LGSCs are typically diagnosed at a young age and have a better prognosis than HGSCs, which typically appear at a later age and have a 10-year death rate of 70%. Further investigation demonstrated that low-grade serous carcinoma has a high frequency of KRAS and BRAF mutations, whereas high-grade serous carcinoma has a high frequency of p53 and BRCA 1 and 2 gene alterations.
Endometriosis is thought to be the origin of ovarian endometrioid carcinomas. Their sliced sections exhibit cystic regions with soft masses and bloody fluid, as well as less common solid portions with severe bleeding and necrosis. Although no important molecular indicators have been identified in this subtype, the beta-catenin gene mutation is one of the most prevalent molecular abnormalities.
Endometrioid carcinomas emerging from the ovaries and the uterus may be distinguished using molecular research, despite their physical similarities. Microsatellite instability and PTEN mutations are more common in ovarian endometrioid malignancies than in uterine cavity cancers. When compared to synchronous tumors, single ovarian cancer had a lower prevalence of beta-catenin mutation. They are frequently discovered at an earlier stage, giving women with this histological subtype of ovarian cancer a better prognosis.
Ovarian mucinous carcinoma (MOC) is frequently heterogeneous, with a mix of benign and malignant tumors identified in a single specimen. Mutations in KRAS are frequent in these cancers. The intestinal subtype, which is usually linked with metastases from the gastrointestinal tract (GI), will demonstrate the existence of glands with architectural and cytology clinical characteristics of adenocarcinoma; however, it may lack stromal invasion.
Due to the difficulty in distinguishing original ovarian mucinous carcinomas from metastatic mucinous appendix tumors, many gynecologic oncologists perform standard appendectomy in all MOC patients. Microinvasion evidence is less prevalent in intestinal subtype borderline cancers.
Invasive mucinous carcinoma is infrequent, and the prognosis is found to be better than that of the serous subtype, owing to the fact that it is generally discovered at stage I, around 80% of the time. The molecular changes responsible for the benign mucinous tumor's malignant transformation are yet unclear.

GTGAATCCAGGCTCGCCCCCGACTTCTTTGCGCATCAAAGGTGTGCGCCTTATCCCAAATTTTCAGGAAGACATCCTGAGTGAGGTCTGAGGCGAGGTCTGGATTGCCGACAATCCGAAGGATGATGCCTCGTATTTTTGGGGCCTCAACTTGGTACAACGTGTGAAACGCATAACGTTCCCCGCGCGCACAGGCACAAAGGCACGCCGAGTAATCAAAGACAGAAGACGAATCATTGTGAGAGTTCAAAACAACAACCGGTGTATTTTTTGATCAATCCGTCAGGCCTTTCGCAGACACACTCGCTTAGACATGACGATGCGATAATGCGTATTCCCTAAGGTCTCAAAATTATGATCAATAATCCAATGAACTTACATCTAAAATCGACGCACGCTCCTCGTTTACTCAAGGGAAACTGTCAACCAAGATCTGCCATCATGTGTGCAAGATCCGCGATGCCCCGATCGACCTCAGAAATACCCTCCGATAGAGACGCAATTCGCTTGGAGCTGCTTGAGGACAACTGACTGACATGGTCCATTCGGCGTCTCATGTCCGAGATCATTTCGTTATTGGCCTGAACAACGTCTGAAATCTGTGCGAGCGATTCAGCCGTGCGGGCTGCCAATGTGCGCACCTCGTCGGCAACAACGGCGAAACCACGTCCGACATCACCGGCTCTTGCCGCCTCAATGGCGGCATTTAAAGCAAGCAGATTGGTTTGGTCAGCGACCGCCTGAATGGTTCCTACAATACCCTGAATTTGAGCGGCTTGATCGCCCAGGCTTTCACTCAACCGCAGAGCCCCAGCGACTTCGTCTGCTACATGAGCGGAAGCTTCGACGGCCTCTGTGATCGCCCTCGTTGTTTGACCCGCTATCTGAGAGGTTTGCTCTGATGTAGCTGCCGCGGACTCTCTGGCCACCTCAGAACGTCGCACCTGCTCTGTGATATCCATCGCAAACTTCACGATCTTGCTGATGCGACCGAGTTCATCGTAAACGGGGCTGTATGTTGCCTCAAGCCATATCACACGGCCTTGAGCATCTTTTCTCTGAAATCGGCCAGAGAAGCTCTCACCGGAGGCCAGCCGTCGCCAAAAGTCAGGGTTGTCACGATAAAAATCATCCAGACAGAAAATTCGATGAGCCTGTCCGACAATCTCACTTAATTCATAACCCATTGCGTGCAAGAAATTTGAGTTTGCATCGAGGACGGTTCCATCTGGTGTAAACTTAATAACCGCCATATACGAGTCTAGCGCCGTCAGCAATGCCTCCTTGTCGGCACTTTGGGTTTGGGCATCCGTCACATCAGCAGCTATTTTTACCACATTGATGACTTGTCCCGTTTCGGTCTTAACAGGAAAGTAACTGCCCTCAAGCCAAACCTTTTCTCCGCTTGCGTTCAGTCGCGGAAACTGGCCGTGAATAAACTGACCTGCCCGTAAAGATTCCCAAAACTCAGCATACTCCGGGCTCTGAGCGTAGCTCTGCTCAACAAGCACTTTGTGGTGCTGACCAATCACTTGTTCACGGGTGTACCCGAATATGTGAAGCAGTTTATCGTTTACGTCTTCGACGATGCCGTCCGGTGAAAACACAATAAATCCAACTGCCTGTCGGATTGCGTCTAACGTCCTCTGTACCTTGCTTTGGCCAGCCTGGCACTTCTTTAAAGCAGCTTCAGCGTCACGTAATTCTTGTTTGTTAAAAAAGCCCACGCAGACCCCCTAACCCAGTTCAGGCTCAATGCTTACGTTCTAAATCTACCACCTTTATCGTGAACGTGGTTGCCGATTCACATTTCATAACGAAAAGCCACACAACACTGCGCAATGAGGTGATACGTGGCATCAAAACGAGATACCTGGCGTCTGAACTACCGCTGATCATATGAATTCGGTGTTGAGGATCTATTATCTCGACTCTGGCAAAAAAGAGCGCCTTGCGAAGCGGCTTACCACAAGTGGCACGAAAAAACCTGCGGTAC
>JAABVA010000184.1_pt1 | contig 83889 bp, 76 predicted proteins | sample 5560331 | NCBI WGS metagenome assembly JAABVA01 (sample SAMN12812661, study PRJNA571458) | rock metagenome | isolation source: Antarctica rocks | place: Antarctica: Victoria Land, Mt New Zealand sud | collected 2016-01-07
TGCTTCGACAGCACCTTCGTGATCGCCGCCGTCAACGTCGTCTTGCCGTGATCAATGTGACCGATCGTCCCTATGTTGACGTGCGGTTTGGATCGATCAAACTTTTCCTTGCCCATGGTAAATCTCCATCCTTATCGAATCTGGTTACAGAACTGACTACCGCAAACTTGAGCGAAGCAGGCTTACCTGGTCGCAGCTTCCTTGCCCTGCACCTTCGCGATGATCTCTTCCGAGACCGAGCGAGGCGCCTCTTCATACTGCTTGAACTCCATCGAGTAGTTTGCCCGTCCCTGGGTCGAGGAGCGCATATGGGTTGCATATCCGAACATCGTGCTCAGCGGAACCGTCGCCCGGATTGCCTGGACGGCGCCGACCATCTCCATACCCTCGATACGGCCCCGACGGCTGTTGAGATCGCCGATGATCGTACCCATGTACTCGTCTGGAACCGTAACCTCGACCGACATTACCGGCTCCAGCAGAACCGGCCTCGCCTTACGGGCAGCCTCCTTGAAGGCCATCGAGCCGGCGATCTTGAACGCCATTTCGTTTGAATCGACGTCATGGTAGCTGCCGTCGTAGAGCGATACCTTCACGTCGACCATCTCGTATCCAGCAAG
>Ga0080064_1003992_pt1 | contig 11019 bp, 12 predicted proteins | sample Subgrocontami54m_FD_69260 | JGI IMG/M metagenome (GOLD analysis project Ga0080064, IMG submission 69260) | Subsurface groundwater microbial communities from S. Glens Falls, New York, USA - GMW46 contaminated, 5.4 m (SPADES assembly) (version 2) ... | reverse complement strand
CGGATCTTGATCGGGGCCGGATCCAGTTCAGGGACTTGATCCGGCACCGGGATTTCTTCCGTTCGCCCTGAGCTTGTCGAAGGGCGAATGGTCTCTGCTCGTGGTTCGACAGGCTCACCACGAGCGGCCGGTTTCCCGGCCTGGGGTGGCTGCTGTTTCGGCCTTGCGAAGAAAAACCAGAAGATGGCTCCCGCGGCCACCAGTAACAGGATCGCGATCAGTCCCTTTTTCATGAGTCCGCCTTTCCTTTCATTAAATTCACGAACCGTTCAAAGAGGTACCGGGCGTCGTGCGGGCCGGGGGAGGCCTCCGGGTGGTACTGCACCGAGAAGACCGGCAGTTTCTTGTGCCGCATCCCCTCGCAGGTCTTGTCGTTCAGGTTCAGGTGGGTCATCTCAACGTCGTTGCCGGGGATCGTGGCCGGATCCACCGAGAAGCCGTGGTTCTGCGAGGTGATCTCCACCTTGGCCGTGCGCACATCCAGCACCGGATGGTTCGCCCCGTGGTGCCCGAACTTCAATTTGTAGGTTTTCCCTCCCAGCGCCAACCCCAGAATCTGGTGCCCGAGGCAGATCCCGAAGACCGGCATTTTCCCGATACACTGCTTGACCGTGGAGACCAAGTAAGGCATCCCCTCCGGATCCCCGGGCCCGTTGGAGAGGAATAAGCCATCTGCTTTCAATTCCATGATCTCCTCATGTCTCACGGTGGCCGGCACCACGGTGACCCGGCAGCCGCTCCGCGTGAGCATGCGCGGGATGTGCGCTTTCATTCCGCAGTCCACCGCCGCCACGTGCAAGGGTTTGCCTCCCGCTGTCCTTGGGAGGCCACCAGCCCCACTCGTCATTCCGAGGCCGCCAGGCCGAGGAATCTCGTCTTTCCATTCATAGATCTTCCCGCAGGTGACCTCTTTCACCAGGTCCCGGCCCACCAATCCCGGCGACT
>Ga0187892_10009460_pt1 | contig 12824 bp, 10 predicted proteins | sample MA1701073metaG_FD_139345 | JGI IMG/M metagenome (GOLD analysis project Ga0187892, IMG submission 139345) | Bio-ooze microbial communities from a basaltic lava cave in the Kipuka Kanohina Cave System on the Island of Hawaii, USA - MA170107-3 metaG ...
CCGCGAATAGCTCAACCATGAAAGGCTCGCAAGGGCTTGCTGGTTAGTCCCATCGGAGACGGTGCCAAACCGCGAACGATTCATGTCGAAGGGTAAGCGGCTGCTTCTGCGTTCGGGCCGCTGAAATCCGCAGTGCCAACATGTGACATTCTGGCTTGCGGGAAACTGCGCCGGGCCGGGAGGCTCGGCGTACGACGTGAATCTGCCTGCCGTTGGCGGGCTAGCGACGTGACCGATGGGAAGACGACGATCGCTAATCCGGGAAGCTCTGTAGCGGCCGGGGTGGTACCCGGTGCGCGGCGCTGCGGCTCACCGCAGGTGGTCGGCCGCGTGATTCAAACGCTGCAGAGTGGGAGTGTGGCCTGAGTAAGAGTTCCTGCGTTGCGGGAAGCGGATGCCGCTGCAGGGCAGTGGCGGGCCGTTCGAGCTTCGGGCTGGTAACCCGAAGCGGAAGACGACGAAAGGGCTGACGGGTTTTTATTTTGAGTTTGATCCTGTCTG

Ovarian cancer symptoms
Because the symptoms of ovarian cancer are non-specific, they can be easily ignored at an early stage because they might be attributed to other probable disease processes. Symptoms frequently appear late in the disease's progression (stage III or stage IV)
Symptoms include stomach fullness, bloating, nausea, abdominal distention, early satiety, fatigue, change in bowel motions, urinary symptoms, back pain, dyspareunia, and weight loss. The symptoms appear months before an ovarian cancer diagnosis.
In clinical situations of high suspicion, a comprehensive physical examination should be performed, including rectovaginal examination on an empty bladder to search for pelvic and abdominal tumors. A palpable pelvic mass or ascites, as well as reduced breath sounds due to the presence of pleural effusions, can be seen in advanced instances. A sister Mary Joseph nodule is infrequently found as a consequence of metastases to the umbilicus. Leser-Trelat sign, which refers to a rapid rise in the presence of seborrheic keratosis, also provides a clinical signal suggesting the existence of concealed cancer.
Ovarian cancer is only occasionally related with paraneoplastic disorders. Subacute cerebellar degeneration caused by tumor-induced autoimmune response to cerebellar antigens can cause ataxia, dysarthria, nystagmus vertigo, and diplopia. This syndrome frequently occurs months or years before the underlying ovarian tumor. Trousseau's condition has been linked to ovarian cancer.
Hypercalcemia can result from elevated amounts of circulating parathyroid hormone-releasing protein, which can present as altered mental state, weariness, constipation, stomach discomfort, increased thirst, and urine frequency. Such early warning signals of different paraneoplastic syndromes should be examined far in advance in order to avoid a straight diagnosis of ovarian cancer at an advanced stage where the patient may be unresponsive to curative therapy.
How to diagnose Ovarian cancer?
Radiological imaging, particularly transvaginal ultrasound (TVUS, which is extremely sensitive and recommended) and/or abdominal and pelvic ultrasonography, is performed in patients with a high degree of clinical suspicion. It offers a good picture of the ovarian mass's size, location, and complexity. Further imaging using chest and abdominal pelvis CT scan, pelvic MRI, and/or PET scan can be done to define tumor extension.
CA-125 levels are typically measured in conjunction with imaging. CA-125 levels are increased in the majority of epithelial ovarian malignancies, but only half of the early stage epithelial ovarian tumors. Postmenopausal women had better specificity and positive predictive value than premenopausal women. Endometriosis, pregnancy, ovarian cysts, and inflammatory peritoneal disorders all have elevated CA-125 values.